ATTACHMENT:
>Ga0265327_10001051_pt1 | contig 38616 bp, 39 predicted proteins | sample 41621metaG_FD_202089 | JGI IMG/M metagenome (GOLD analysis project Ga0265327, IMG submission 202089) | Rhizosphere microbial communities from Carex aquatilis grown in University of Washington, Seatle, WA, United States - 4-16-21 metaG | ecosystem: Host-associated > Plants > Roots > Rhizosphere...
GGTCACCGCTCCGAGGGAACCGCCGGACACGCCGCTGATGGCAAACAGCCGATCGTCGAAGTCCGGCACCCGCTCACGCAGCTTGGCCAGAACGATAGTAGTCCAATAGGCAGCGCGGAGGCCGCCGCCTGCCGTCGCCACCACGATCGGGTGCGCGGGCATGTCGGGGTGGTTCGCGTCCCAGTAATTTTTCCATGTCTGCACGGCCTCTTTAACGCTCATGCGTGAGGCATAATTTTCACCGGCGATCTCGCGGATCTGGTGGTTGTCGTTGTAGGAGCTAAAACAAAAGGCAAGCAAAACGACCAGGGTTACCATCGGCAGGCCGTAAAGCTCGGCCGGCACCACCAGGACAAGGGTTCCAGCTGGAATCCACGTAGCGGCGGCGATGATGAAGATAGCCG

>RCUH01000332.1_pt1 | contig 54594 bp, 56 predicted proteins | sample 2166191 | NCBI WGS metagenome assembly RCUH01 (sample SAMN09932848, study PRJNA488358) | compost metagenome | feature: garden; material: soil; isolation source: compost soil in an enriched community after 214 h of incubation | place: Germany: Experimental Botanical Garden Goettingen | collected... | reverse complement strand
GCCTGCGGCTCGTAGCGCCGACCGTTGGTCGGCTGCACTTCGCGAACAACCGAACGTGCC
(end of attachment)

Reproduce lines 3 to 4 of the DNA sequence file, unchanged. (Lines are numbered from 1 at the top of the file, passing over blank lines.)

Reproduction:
>RCUH01000332.1_pt1 | contig 54594 bp, 56 predicted proteins | sample 2166191 | NCBI WGS metagenome assembly RCUH01 (sample SAMN09932848, study PRJNA488358) | compost metagenome | feature: garden; material: soil; isolation source: compost soil in an enriched community after 214 h of incubation | place: Germany: Experimental Botanical Garden Goettingen | collected... | reverse complement strand
GCCTGCGGCTCGTAGCGCCGACCGTTGGTCGGCTGCACTTCGCGAACAACCGAACGTGCC